lined tin ripple in half of the blitzed berry
mixture and scatter in some whole berries
then spoon over the lemon curd mixture.
Spoon over the remaining semifreddo
mixture and ripple in the remaining berry
mixture. Reserve the remaining whole
berries for serving. Place the semifreddo
in the freezer uncovered for 4 hours, then
cover and freeze for at least another 4
hours or over-night.
When you’re nearly ready to serve,
remove the semifreddo from the freezer
and place in the fridge for 20 minutes.
In a food processor blitz the shortbread
and pistachios together to make a crumb.
Turn the semifreddo out onto a serving
plate or board and scatter over crumb.
Slice and serve with the remaining fruit.
An impressive-looking but easy to make
cake, topped with cream cheese frosting
and lots of fresh fruit with the added floral
flavours of a little fresh rosemary! Duck
eggs help keep the sponge light and
PREP TIME: 20 MINUTES
COOK TIME: 40-50 MINUTES
150g baking spread or softened unsalted
butter (plus 50g softened unsalted butter
for frosting and for greasing)
100g caster sugar
4 tablespoons thick peach puree or
blitzed tinned or fresh peeled peach (or
just use 50g extra caster sugar)
2 Clarence Court Braddock Whites
150g self-raising flour, sieved
50g ground almonds
1 sprig of rosemary, finely chopped plus
extra sprigs for serving
1 teaspoon baking powder
1 teaspoon vanilla extract
4 tablespoons natural or peach yoghurt
2 x 120g punnets blueberries
250g icing sugar sifted plus extra for
250g full-fat cream cheese
1 whole peach
Pre-heat the oven to 160˚C/ 320˚F/ gas
mark 3. Grease and line the base and
sides of a 20cm, deep round cake tin.
Place the spread or butter in a large
mixing bowl and add the sugar. Cream
together well in a mixer or with a wooden
spoon until soft and fluffy. Crack the
eggs into a jug and whisk with the
peach puree. Stir in a little at a time until
incorporated. Mix the flour, salt, ground
almonds, chopped rosemary and baking
powder in a mixing bowl then fold into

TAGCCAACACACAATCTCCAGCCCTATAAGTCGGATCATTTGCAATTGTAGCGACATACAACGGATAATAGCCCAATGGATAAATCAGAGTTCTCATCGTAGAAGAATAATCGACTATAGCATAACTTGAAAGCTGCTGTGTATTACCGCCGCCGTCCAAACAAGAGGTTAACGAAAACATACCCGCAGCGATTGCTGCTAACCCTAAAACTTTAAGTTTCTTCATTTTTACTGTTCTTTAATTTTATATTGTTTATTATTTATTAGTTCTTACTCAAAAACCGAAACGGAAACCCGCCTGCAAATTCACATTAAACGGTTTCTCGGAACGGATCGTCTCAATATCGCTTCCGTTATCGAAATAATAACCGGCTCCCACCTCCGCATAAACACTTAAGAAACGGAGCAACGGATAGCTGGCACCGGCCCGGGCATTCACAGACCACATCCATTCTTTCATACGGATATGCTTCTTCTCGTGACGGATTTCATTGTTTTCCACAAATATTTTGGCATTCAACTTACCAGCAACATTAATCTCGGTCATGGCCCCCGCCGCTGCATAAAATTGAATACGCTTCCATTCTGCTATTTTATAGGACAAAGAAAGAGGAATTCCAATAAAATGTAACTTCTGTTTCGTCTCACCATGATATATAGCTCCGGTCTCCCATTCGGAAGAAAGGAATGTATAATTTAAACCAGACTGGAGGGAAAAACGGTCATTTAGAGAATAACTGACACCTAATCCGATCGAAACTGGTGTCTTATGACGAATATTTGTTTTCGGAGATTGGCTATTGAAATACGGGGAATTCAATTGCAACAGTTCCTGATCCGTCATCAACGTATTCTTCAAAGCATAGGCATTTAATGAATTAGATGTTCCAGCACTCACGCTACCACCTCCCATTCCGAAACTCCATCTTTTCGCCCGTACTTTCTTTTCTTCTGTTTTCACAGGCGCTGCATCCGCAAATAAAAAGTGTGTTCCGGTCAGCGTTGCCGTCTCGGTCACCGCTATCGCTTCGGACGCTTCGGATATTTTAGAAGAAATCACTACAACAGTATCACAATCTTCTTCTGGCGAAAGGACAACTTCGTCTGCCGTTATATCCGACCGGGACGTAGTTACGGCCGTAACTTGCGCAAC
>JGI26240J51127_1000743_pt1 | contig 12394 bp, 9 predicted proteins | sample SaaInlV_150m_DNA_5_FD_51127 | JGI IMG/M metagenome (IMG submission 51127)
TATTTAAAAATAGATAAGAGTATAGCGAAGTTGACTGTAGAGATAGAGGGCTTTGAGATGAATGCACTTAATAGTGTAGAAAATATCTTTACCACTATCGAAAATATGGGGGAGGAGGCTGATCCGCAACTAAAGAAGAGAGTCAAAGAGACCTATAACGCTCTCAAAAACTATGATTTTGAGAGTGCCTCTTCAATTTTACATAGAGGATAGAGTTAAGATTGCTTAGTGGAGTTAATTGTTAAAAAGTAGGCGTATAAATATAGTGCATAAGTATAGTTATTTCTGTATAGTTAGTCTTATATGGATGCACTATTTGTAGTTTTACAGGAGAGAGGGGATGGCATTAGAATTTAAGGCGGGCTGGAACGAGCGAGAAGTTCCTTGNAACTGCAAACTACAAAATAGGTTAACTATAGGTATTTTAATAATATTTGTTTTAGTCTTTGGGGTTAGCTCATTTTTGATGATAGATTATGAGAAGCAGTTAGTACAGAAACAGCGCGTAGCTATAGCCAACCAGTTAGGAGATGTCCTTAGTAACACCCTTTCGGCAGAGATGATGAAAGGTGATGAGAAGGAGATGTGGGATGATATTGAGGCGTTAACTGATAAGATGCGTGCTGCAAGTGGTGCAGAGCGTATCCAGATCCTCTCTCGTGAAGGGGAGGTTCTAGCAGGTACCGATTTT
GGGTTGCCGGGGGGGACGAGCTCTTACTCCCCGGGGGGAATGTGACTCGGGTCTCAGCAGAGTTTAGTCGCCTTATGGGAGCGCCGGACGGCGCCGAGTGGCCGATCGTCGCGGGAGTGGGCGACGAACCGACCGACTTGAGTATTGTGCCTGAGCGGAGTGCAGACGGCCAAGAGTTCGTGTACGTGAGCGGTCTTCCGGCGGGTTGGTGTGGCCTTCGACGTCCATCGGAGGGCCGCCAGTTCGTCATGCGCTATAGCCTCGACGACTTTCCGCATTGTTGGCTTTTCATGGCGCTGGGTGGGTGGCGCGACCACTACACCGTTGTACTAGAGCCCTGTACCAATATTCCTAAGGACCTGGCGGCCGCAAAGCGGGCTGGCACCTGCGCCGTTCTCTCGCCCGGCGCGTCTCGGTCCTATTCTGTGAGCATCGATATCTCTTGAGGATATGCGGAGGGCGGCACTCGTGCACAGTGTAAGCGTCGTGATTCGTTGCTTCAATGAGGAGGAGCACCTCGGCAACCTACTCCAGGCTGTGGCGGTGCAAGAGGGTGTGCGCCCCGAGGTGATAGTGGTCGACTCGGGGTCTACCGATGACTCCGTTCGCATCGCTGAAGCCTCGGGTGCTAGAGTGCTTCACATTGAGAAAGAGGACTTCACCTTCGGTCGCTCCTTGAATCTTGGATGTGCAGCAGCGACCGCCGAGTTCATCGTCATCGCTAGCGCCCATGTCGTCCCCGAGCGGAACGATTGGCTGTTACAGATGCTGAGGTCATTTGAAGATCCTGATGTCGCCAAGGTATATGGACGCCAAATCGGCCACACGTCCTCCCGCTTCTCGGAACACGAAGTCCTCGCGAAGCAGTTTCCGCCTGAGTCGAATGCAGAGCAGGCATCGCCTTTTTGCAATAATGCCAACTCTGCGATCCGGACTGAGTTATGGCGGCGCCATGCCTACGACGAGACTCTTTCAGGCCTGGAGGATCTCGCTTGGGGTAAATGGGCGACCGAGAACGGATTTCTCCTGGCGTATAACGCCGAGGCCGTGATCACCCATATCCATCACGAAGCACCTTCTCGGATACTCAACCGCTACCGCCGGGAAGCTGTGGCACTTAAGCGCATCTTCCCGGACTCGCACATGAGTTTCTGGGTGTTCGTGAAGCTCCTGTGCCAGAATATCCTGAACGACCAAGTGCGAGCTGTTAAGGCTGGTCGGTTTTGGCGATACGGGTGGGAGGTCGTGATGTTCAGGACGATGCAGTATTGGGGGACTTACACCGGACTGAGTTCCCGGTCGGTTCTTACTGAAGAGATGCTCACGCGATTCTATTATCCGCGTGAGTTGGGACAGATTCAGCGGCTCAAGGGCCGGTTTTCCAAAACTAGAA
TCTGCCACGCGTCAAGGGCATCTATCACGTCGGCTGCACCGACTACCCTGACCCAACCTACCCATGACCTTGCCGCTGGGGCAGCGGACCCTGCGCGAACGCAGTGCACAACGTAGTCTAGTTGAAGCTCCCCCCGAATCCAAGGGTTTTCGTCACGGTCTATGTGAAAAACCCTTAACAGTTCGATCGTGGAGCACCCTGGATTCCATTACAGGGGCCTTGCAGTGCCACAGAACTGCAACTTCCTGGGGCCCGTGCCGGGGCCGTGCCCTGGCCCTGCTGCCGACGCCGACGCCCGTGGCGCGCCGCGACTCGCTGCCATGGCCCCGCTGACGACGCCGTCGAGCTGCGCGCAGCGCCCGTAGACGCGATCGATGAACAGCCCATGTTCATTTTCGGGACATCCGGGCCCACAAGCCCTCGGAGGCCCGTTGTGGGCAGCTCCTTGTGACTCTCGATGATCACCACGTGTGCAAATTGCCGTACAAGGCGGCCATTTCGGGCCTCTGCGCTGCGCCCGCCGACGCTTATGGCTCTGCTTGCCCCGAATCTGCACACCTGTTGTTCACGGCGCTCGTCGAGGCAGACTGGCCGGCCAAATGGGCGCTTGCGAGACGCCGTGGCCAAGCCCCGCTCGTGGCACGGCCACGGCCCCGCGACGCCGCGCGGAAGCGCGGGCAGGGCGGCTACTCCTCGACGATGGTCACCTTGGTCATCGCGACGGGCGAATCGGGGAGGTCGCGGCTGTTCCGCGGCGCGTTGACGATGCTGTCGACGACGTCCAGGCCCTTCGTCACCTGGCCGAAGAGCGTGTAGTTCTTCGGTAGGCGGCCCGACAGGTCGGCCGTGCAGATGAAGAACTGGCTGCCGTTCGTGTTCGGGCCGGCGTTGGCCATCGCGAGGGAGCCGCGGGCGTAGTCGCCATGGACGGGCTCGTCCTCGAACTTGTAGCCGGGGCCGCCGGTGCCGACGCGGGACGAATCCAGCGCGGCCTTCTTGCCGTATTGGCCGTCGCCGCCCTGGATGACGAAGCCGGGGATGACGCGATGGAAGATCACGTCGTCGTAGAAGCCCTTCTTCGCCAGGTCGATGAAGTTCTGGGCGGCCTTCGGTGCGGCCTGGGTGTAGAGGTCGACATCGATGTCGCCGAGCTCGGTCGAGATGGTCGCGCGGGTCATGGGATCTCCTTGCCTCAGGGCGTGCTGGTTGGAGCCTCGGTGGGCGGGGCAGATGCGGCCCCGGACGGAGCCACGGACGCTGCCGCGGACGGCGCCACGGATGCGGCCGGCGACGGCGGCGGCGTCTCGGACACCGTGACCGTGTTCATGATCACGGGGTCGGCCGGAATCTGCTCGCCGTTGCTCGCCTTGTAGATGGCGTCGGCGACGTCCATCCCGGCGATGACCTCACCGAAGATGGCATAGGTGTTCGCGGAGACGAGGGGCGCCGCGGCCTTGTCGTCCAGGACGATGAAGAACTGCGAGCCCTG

the butter and egg mix then stir in the
vanilla extract and yoghurt. Scatter in
half of one punnet of blueberries into the
prepared tin, followed by half the sponge
mixture. Top with the remaining ½ punnet
blueberries and finish with the rest of the
Place the cake in the oven and bake
for 45-50 minutes until golden and risen
or if a skewer is poked in the middle it
comes out clean. Remove the cake from
the oven and place on a cooling rack for
about 40 minutes. Carefully release the
cake from the tin and allow it rest on the
cooling rack until totally cool.
Place the icing sugar and 50g of softened
butter in a mixing bowl and mix well until
soft and fluffy. Mix in the cream cheese
until you have a whipped, stable frosting.
Transfer to a small bowl and pop in the
fridge to chill whilst the cake cools.
When ready to assemble place the
sponge on a serving plate or board.
Destone and slice the whole peach
into thin slices. Spread the frosting
over the top, scatter over the remaining
blueberries and peach slices. Sprinkle
over a few rosemary leaves and dust over
a little icing sugar. Serve with a cup of tea
or a fresh, crisp sparkling wine.
12 | www.minervamagazines.co.uk
AUNE VALLEY MEAT &
VALLEY VIEW CAFE
Award winning Butchers, Farm Shop & Cafe
Traditional Family Butchers
Fresh Local Fruit & Veg
Britannia Frozen Fish
Vintage Style Cafe
COLJAN Cafe, Wine Bar
Ade Hill meets Nathan and Michelle
Siddle and discovers COLJAN Café, Wine
Bar and Restaurant in the heart of the
ancient Stannary town of Ashburton...
Tell us more about Coljan Cafe Bar & Restaurant?
Coljan is a family run Cafe, Wine Bar and Restaurant, established in
2018 in the site formerly known as the Old London Inn. We are open
6 days a week over the summer period and offer a range of breakfast,
brunch and lunch dishes throughout the day and by evening we
transform the dining room into a warm and friendly yet relaxed place
You’ve both recently launched a range of natural wine?
Yes, within our small restaurant, we now offer, a range of up to 90 all
natural wines available for purchase at our table or yours (meaning
you can buy to takeaway).
What is a natural wine?
This is a difficult one, but there is no real definition. To us and the
people who supply us, natural wine refers to a generalised movement
among winemakers for production of “natural” wine without
pesticides, chemicals and other additives. We help champion the
best of small independent winemakers who have amazing products
Where can I buy a bottle?
This one is easy, you can buy at our table, by dining in the restaurant,
there is a selection available by the glass, carafe and extended
range by the bottle. You can buy from the restaurant to take away or
buy online at www.coljan.co.uk/shop. If unsure you can also but
wine tastings to come and sample some great wine and we offer a
selection of charcuterie and great local cheeses to sample alongside.
Tell us more about the menu range?
Our menu is an eclectic mix. We try very hard to have a solid range
of local produce and winder range from the West Country. We do
have to bring some products in from further a field, to meet current
customer demand, but we make these a small portion of the menu
and the dish served. Our sample menus are available online at
What natural wine would you recommend for a crab dish, such
as Mitch Tonks Singapore chilli crab?
For this amazing dish, we would recommend this Austrian Natural